- Emily presents short term investing in taxable accounts as an option to make money without working. She and her husband paid off student loans through mid-term investing.
- Other options are receipt apps like Ibotta, where you upload your receipts and you sell your information to get cash back.
- Also, there is the strategy of “car wrapping,” which is wrapping your car in an advertisement and you receive money based on how much you drive. Emily recommends listening to the How to Money podcast for more information on car wrapping.
* This is a referral link. If you sign up and spend $25 through Ebates, you’ll receive a $10 bonus to your account and I’ll receive a referral fee. Thank you for supporting Personal Finance for PhDs!
7:19 How do the credit card rewards and sign up bonuses work?
Seonwoo begins with the caveat that if you can’t manage credit cards responsibly, you should not pursue credit card rewards in any form. If you pay any interest at all when you do this, you are likely not going to reap the benefits of rewards. Emily adds that you already need a good or excellent credit score to pursue these strategies. If you carry a balance on your credit card, this strategy is not for you. Emily says make sure you are using your credit card like a debit card, and if you are you can consider this strategy.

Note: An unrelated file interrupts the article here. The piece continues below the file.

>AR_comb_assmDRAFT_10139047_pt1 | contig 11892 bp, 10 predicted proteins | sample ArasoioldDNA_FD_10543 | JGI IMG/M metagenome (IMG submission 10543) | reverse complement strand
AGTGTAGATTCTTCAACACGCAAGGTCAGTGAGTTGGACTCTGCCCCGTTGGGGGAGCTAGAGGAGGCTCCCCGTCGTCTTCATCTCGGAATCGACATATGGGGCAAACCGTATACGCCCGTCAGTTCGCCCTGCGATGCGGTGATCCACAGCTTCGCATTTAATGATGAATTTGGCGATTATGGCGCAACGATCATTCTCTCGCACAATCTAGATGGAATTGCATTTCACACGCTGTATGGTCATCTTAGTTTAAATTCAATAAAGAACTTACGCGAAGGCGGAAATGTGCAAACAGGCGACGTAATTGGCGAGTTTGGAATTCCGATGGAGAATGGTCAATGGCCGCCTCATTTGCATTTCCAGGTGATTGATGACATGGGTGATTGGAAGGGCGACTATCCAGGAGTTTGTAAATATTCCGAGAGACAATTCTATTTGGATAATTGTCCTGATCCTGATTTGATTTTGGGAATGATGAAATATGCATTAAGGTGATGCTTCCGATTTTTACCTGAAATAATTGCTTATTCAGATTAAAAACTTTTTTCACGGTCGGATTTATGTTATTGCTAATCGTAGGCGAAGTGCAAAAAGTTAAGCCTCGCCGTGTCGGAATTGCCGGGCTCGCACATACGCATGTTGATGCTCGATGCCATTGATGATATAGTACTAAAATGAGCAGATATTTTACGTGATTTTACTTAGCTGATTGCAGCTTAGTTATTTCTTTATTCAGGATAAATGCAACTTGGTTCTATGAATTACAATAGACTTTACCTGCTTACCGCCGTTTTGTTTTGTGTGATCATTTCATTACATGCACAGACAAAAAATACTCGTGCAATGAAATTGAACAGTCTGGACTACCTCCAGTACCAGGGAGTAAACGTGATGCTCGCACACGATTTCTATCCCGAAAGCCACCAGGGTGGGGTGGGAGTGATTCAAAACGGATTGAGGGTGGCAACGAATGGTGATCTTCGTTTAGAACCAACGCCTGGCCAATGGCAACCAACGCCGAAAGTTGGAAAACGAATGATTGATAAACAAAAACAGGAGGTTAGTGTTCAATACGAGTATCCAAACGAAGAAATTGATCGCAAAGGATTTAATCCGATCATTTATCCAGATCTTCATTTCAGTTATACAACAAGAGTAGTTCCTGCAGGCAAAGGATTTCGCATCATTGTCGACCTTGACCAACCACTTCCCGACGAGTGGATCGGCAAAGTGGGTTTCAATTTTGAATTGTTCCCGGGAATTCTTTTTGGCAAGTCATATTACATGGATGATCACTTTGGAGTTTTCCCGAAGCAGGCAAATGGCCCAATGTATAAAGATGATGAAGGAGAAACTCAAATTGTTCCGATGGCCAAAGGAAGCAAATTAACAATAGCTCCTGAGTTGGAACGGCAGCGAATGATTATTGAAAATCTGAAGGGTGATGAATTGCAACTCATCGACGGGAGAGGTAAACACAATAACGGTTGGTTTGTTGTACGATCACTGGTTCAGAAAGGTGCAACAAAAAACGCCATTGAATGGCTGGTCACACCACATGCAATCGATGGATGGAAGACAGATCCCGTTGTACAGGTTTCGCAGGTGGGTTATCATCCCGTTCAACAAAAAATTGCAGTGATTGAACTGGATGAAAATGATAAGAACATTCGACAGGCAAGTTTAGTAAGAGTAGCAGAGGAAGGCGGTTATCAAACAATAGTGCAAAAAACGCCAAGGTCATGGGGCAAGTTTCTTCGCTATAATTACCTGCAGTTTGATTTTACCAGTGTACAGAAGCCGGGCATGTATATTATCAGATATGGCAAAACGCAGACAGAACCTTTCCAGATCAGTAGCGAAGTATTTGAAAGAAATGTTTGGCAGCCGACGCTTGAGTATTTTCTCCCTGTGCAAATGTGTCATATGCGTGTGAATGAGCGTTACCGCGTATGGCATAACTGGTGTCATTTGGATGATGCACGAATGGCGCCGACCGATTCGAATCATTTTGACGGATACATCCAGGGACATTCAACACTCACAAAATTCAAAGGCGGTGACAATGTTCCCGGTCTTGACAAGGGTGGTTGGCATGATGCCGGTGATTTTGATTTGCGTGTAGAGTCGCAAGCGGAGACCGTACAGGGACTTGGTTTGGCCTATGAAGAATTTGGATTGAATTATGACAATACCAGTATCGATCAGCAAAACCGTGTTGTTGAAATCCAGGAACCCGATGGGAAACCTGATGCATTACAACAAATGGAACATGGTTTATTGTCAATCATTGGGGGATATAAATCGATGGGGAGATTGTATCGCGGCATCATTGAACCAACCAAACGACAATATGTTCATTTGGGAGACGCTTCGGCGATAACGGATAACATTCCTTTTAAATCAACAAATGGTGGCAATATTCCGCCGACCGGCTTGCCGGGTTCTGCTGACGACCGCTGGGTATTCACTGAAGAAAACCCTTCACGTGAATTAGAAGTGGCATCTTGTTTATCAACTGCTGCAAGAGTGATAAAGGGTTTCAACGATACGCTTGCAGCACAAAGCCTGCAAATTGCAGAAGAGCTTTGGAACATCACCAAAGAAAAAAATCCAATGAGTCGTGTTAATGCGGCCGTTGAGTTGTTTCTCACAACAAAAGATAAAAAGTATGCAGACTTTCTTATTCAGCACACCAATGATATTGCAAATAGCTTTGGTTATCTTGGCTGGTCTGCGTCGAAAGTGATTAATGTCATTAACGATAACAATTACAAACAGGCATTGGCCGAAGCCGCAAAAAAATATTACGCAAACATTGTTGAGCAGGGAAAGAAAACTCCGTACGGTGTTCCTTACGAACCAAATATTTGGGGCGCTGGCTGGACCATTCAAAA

Further reading: Perfect Use of a Credit Card
Seonwoo says that plenty of credit cards offer sign up bonuses. These require you to spend between $500 and $4,000 within the first three months of signing. The bonuses will vary from credit card points to straight cash. The offers will range from $100 to $500 in cash or 30,000 to 100,000 points. Seonwoo says there are ways to meet these minimum spending requirements without spending more than you normally would.
Emily talks about fitting these credit cards into your normal spending. She signed up for a credit card with a minimum spending requirement of $3,000 over three months. She had to put everything she was purchasing on that one card. She picked a time of year when she had to pay for car insurance and flights. She timed signing up for the credit card with when she knew she had above average expenses. Reaching the minimum spend requirements is a hurdle for people with lower income.